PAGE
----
Farming and the Local Market

Reader Contribution by George Locke
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On a beautiful spring morning the signs were hung, the booths were full, and bushels of plants and baked goods were ready for business. All that was needed was the people.

And they came, lots of them. “By 1 in the afternoon I had stopped counting,” says Harold Lamos, local farmer and entrepreneur. And then he smiled. “I guess this land is good for a lot of things besides just farming,”

Harold had purchase seven acres of land in the heart of the Lakes Region of New Hampshire and saw a potential to help friends and neighbors and at the same time expose more people to the beauty of nature and the charm and variety of local artisans.

The 39-year-old farmer cleared the area and opened it to businesses and crafters within a 20-mile area of Ashland, New Hampshire, with the hope of attracting at least 10 or so to fill the benches he made from rescued timber cleared from a recently demolished barn. He also constructed a stage where local musicians are encouraged to perform while folks stroll about at the leisure.

As of this blog entry, he has filled all the benches and is hard pressed to keep up with those who want to be part of this “Open Air Market.”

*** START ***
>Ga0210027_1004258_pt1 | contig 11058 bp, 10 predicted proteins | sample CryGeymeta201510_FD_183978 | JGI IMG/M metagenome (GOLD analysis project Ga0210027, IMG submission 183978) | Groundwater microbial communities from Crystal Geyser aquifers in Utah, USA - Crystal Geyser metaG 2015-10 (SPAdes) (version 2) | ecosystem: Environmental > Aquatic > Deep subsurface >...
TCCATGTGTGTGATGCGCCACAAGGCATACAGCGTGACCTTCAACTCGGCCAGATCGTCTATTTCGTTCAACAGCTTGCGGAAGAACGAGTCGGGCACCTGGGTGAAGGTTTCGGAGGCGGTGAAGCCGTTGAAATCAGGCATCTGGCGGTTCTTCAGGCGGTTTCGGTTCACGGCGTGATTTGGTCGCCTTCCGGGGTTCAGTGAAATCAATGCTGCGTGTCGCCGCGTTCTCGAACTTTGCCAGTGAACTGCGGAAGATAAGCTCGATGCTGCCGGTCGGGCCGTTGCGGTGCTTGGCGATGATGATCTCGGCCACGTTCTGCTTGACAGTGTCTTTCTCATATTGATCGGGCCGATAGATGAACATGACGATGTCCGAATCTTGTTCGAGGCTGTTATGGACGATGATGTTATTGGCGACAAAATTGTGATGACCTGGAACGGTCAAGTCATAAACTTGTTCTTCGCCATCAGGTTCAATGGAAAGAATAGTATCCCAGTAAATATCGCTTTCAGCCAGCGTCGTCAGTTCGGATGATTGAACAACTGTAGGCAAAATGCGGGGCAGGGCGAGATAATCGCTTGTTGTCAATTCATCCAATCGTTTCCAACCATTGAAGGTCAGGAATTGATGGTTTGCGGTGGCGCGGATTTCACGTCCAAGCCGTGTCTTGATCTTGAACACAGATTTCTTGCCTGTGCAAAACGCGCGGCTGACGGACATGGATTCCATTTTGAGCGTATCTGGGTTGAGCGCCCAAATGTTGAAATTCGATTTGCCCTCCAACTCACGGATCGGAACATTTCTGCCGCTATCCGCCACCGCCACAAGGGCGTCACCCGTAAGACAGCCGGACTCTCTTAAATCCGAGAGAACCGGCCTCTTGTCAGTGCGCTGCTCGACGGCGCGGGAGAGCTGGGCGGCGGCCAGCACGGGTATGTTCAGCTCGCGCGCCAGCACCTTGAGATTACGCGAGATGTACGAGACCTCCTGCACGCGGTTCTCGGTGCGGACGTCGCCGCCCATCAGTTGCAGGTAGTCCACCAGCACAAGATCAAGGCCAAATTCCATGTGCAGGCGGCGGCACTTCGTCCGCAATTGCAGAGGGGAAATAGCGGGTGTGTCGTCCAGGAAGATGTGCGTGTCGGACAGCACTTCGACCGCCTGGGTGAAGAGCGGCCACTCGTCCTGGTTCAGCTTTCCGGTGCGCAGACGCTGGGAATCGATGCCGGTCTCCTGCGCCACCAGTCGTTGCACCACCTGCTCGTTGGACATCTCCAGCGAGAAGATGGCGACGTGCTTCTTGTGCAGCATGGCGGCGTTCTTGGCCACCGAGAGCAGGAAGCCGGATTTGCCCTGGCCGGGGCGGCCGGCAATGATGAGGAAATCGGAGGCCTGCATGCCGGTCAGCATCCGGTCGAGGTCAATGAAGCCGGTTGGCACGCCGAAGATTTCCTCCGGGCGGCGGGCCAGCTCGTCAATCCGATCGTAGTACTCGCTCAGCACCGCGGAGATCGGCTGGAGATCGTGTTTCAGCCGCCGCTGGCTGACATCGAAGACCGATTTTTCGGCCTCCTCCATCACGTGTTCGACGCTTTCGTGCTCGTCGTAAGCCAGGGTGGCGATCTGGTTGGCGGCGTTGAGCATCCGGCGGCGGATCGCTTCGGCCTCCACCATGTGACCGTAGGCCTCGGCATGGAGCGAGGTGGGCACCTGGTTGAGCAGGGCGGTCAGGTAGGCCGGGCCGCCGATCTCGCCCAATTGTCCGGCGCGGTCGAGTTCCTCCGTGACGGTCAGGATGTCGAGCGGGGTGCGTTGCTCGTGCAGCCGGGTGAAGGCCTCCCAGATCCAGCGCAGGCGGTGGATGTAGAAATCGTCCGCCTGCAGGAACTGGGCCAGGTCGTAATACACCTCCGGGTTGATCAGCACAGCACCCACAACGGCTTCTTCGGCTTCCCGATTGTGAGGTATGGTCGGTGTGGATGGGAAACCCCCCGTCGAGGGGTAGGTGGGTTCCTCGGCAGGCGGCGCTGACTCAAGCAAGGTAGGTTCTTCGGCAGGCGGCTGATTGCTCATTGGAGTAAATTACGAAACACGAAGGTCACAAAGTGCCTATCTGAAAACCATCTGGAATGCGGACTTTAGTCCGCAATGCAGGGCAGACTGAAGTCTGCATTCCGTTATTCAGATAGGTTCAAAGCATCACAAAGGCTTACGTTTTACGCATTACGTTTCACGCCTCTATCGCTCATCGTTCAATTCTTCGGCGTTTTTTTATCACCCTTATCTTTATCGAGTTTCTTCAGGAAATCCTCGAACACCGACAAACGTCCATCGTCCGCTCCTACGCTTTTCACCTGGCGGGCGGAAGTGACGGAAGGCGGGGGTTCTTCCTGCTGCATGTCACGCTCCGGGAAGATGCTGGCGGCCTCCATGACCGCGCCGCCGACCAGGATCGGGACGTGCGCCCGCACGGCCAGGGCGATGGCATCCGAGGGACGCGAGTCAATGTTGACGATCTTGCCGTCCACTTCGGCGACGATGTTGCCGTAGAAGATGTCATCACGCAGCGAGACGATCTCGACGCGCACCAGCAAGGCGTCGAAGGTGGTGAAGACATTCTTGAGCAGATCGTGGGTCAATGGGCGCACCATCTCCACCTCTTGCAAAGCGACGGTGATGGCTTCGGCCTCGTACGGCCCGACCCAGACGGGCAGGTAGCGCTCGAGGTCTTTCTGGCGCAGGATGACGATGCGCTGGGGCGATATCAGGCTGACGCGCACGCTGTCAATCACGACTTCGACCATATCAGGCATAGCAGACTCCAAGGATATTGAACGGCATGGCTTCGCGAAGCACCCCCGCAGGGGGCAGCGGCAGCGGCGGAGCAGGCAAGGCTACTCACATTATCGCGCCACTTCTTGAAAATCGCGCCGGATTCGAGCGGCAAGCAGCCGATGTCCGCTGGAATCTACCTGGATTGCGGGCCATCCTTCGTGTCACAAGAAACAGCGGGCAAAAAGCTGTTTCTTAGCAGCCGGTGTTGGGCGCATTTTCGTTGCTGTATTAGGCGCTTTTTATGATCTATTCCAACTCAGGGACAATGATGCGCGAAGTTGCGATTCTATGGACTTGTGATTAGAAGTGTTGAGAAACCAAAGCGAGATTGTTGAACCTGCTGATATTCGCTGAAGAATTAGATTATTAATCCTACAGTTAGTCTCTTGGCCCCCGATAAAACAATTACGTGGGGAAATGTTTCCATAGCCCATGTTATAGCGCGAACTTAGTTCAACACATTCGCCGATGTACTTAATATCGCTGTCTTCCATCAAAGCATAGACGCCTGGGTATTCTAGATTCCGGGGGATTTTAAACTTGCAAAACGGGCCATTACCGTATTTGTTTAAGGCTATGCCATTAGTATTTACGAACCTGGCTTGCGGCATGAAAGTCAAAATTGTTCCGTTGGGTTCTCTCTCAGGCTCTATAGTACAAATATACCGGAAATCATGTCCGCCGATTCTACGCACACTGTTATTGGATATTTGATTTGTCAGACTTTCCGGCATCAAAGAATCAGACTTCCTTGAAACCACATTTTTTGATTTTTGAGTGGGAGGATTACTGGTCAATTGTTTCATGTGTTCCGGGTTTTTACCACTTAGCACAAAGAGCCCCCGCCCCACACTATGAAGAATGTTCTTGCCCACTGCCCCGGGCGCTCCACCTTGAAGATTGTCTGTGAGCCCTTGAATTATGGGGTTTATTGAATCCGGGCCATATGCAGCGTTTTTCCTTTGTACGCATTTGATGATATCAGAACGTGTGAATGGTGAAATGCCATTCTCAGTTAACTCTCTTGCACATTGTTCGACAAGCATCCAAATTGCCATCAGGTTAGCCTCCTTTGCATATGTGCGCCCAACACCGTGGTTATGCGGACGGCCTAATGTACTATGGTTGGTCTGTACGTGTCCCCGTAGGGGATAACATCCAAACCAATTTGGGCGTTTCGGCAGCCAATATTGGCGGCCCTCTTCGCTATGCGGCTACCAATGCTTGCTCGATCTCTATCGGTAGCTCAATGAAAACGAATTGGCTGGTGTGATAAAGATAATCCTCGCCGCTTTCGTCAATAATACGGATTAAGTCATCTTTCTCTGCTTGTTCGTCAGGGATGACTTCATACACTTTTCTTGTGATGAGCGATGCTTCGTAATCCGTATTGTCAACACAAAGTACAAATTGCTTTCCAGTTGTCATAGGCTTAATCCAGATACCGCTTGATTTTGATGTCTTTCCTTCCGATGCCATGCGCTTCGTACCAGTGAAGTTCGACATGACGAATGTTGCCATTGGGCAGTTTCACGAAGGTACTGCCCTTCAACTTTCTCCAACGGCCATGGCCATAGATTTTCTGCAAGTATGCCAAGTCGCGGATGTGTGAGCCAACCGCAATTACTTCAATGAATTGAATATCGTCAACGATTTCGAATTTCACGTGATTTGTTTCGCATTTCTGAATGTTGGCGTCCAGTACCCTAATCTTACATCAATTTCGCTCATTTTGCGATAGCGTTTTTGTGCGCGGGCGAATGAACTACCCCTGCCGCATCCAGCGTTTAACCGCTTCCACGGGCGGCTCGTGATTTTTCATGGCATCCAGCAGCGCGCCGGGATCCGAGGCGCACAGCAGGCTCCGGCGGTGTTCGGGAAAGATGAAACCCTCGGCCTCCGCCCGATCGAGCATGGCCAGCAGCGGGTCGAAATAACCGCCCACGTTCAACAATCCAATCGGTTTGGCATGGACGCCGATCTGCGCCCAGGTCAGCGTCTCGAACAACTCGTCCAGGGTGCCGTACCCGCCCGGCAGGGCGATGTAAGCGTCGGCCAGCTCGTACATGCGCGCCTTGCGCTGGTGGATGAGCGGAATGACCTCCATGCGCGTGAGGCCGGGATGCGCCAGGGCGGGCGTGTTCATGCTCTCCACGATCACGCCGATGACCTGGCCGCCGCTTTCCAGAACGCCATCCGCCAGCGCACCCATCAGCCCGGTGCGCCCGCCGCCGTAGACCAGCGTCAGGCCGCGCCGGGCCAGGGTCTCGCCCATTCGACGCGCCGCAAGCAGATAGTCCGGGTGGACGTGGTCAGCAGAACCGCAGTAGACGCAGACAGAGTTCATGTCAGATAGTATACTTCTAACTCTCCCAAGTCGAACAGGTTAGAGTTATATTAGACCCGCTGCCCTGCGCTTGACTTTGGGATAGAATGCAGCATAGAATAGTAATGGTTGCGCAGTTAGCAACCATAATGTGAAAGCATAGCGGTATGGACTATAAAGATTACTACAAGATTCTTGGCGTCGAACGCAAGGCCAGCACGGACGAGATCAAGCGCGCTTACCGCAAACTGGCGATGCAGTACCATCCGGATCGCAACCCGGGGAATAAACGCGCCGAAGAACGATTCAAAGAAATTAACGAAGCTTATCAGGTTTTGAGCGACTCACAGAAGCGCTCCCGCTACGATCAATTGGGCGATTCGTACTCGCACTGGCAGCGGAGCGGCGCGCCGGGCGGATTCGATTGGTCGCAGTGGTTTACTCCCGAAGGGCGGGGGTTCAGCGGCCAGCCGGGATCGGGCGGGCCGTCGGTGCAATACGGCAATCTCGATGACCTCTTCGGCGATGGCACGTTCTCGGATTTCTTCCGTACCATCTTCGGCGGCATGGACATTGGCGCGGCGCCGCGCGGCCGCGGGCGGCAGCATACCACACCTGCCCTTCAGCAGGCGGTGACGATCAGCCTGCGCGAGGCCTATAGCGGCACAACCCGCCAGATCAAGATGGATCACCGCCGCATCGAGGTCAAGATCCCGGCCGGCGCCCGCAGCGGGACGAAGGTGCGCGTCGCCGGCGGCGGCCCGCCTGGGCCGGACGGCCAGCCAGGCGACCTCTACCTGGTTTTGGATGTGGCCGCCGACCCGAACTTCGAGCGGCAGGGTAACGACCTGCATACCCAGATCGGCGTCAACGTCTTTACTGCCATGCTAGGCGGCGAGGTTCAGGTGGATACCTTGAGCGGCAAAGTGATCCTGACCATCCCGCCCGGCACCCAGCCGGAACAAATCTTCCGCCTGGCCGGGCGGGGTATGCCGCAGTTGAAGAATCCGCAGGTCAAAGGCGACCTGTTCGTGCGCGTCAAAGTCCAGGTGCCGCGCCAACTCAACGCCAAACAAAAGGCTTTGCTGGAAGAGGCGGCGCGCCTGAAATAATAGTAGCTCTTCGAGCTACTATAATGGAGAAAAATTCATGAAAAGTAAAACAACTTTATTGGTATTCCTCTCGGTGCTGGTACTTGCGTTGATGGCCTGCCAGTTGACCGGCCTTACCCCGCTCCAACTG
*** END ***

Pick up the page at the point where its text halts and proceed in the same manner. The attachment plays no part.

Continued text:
A beautiful spring-fed pond ringed with emerald trees and flowers will soon be stocked with fish courtesy of Kiwanis International, and a local landscaping company (“Simple by Choice”) had donated material for a “hands on” garden offering kinds a chance to plant, tend and harvest vegetable crops.

And artistic creations? There was a man selling beautiful hand-crafted wooden puzzles, games, and Christmas decorations. Right next door was a colorful display of reworked and decorated furniture. There were many booths featuring jewelry of all types and one where a gentleman used antique tractor seats in his cocktail table and chair designs.

In the middle was a licensed masseuse offering soothing massages.

On the hand-built and tarp-covered stage (which was wired for sound), a string band called “Just Because” was producing pretty songs and lively bluegrass as well as other standards. People were smiling and clapping in time. The joint was jumping. 

Area service clubs are encouraged to use the space to promote their organizations. A local fire department youth explorers group was selling hot coffee and the 4-H was represented by several young ladies selling homemade cookies, bread, cupcakes and goodies.

The market is an on-going project that Harold says will grow by the end of the summer with more vendors, more of nature’s bounty, and more musicians. It will be open from 9 a.m. to 2 p.m. the first Saturday of the month through October.

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